At no time during the trial was the infant seat available for inspection, it having been disposed of immediately after the accident. There was purported identification of the seat through the testimony of the minor's parents and her grandmother. There was a clear factual issue as to the seat model, and as to whether the defendant was even its manufacturer.
During the jury trial, plaintiff offered the testimony of Dr. Bahniuk, a bio-mechanical engineer, who received his Ph.D. in this field in 1970, and, at the time of the trial, taught at Case Western Reserve University. Dr. Bahniuk testified that the seat was improperly designed for its intended purpose, and that proper testing would have shown deficiencies which would have enabled defendant to improve its design to compensate for those deficiencies.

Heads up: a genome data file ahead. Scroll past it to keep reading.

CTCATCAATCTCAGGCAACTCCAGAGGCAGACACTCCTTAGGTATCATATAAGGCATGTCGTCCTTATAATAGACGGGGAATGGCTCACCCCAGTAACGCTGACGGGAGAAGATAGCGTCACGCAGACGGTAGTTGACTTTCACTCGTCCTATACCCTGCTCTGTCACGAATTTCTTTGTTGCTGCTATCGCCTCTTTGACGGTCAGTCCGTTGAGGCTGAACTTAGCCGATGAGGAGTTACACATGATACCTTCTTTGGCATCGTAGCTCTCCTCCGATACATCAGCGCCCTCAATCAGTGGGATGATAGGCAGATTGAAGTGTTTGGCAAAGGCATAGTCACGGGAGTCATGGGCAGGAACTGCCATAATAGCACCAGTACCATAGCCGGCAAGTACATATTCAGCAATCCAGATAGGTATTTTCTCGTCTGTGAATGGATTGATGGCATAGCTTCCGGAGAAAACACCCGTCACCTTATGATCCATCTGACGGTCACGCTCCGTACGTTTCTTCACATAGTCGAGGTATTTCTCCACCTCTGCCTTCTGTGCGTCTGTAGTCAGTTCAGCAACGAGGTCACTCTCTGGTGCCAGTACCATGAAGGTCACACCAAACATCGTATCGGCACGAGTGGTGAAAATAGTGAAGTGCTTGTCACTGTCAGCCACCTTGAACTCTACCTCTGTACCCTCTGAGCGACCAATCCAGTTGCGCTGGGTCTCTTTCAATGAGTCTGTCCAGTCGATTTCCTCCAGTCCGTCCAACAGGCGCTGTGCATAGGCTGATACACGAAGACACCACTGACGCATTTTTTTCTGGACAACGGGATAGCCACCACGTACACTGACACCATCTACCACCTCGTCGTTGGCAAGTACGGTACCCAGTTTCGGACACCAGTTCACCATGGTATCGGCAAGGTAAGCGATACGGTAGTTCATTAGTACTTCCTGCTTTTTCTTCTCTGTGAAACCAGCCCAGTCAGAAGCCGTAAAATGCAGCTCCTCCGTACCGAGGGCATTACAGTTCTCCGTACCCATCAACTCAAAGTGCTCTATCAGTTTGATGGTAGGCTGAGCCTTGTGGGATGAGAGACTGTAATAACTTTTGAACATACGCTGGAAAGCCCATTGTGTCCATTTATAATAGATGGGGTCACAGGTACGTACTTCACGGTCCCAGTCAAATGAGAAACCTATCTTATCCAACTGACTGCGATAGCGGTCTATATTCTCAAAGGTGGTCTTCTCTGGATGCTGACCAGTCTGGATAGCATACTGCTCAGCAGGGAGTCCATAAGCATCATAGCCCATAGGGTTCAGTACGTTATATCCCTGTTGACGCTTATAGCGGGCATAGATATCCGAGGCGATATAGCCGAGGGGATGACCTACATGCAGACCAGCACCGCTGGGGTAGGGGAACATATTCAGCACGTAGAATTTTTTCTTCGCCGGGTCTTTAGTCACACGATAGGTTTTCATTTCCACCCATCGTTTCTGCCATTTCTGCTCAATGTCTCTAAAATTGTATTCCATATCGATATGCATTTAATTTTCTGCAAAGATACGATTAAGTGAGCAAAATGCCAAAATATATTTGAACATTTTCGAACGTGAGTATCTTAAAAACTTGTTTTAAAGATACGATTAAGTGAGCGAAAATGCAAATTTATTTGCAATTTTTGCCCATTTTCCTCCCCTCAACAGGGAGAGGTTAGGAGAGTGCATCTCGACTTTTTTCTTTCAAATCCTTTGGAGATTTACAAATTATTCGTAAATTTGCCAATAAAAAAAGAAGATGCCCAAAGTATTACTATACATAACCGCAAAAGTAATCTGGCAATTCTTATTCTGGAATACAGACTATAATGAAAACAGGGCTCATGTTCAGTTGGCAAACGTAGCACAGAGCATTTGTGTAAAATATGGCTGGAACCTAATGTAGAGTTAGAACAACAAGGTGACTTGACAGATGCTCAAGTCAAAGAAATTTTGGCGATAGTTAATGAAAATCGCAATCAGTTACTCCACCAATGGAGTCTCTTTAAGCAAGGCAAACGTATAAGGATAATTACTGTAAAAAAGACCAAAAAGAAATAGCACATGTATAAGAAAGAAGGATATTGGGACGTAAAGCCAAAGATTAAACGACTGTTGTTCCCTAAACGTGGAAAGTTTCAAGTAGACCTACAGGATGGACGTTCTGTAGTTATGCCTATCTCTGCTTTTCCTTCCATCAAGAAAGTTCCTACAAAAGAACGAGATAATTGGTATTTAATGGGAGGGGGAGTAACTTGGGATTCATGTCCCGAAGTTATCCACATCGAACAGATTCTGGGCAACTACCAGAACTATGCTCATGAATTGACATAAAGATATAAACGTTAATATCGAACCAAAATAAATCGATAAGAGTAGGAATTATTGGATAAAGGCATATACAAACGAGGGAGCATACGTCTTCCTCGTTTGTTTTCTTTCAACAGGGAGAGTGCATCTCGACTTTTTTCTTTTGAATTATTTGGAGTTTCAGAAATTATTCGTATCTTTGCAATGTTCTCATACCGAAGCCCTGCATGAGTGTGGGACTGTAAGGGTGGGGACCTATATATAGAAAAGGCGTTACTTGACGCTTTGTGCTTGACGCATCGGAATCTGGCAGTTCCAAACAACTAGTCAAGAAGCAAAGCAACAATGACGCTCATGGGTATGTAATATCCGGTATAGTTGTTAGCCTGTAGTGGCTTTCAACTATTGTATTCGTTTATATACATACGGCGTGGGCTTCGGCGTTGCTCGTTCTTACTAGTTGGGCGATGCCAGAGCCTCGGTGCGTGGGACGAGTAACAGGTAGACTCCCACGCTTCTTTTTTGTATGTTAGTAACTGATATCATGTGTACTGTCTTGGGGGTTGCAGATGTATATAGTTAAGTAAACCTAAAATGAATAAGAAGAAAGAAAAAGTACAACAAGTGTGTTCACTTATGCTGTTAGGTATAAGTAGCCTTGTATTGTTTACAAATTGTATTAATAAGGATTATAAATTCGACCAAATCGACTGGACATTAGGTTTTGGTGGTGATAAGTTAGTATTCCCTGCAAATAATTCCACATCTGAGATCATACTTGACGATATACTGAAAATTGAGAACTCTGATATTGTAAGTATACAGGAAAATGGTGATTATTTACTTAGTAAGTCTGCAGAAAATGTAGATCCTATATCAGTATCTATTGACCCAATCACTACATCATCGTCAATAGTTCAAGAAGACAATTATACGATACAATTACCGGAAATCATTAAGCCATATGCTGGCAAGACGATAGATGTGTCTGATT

After a lengthy voir dire, the trial court excluded the testimony of Dr. Bahniuk, holding, inter alia:
" we are confronted here with the expertise, in the first instance, of this witness; secondly, the qualification of the authority upon which he purportedly relies in formulating his opinion, and whether or not the plaintiff has qualified the reports, journals, and other documentation within the language of 703 as defined by (Weinstein) namely:'As regards other experts, before they will be permitted to testify upon the basis of facts not admissible in evidence, the Court will have to find pursuant to Rule 104(a) that the particular underlying data is of a kind that is reasonably relied upon by experts in a particular field in reaching conclusions